Wastewater treatment facility opens

Okanagan Falls celebrated its new wastewater treatment plant Wednesday, with speeches from dignitaries and tours of the facility on Rail Road.

"This has been a very community oriented project, and the public is invited in today," said Regional District Okanagan Similkameen engineer Liisa Bloomfield, as she led a tour. "This is a really exciting plant with a lot of really neat things here."

The state-of-the art facility replaces the existing facility, located adjacent to a residential area in Okanagan Falls.

The old treatment plant was not able to keep up with the treatment needs and  could not meet the ever increasing environmental standards.

One of the  biggest issues was the smell with the  solids drying beds being odorous for the community.

In February 2010, pre-design for the new facility commenced, upon retention of the engineering firm AECOM.

The pre-design was presented to the public at an open house in September 2010 and opinions were received.

Taking into consideration the response from the public, the design was finalized in July 2011.

The project was subsequently awarded to Greyback Construction Ltd..

Funding for the $11.7 million facility came from different sources. The project received $6.2 million in federal provincial funding through the Canada British Columbia Building Canada Fund, Communities Component in 2010. The remaining contribution came from the RDOS.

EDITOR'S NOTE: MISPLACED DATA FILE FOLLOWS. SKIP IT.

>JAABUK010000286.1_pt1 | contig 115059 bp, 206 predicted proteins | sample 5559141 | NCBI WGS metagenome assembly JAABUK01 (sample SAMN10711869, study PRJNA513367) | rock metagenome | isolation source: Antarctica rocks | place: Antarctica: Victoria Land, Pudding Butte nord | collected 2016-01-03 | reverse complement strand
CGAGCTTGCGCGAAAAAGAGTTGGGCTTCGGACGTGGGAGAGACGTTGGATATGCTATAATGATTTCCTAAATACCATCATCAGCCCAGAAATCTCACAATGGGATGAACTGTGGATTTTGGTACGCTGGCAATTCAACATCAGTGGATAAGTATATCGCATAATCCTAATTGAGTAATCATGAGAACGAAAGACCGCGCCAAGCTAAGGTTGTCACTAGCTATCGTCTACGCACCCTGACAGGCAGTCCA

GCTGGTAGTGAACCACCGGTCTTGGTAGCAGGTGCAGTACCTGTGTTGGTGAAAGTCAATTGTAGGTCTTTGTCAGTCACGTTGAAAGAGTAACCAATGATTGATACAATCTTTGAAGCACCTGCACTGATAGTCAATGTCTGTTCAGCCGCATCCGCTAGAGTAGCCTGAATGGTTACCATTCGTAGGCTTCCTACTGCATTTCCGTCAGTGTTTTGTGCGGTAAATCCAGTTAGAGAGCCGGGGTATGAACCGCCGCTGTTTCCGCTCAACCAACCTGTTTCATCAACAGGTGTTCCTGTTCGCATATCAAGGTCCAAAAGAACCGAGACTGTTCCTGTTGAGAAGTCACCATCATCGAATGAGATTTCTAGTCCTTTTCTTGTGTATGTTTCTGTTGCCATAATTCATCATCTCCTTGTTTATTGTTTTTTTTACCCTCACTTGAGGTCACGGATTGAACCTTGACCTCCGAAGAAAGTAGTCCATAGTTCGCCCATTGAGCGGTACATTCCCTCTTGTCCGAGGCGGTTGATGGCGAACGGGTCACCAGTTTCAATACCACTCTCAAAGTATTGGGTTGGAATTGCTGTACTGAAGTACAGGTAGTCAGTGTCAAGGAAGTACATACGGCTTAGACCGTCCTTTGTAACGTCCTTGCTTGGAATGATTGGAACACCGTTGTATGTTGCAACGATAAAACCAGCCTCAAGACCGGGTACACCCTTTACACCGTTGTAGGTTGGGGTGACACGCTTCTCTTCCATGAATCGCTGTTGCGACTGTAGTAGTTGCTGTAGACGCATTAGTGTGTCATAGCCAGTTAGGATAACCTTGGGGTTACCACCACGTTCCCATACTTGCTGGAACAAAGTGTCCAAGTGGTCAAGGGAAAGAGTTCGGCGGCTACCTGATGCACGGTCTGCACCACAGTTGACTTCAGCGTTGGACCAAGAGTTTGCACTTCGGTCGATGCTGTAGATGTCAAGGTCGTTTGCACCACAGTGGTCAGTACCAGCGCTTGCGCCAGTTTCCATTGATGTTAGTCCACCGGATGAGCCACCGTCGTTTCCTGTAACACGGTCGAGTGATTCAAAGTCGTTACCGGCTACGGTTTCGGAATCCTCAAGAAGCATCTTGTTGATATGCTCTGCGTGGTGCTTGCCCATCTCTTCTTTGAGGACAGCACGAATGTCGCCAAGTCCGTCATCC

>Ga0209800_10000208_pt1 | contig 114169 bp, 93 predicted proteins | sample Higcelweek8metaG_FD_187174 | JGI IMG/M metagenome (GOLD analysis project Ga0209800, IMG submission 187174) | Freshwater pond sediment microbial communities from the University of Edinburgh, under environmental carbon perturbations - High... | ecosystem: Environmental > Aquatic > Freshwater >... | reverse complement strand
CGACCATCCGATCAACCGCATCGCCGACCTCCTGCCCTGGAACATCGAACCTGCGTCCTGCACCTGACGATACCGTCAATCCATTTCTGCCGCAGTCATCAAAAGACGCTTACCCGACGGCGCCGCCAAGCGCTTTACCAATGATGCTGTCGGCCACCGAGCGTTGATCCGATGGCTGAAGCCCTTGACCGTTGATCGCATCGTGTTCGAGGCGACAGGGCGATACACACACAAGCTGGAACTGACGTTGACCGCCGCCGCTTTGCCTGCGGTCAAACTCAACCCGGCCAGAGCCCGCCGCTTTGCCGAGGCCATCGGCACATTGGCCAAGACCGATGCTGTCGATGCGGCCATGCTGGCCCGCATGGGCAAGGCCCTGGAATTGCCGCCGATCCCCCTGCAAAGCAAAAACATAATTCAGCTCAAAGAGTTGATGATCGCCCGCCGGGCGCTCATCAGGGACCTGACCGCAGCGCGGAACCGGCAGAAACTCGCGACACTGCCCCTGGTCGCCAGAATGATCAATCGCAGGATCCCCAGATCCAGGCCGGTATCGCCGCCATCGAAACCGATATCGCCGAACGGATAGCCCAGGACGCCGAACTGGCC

Components of the facility include a headworks room where the  wastewater first enters the plant, a primary clarifier/fermenter, bioreactor, filters, ultraviolet disinfection and biofilter.

The treated effluent is used during the process for water maintenance functions and landscape irrigation. The heating and cooling system uses the treated effluent in various ways to provide up to 95 percent of the heating/cooling requirements for the building.

Treated effluent is also used in the toilets and many other places around the plant.

"This is a great step forward for the Okanagan Falls community," said RDOS Area D Director Tom Siddon. "The  current sewage system is almost 40 years old and the age of the technology was beginning to show."

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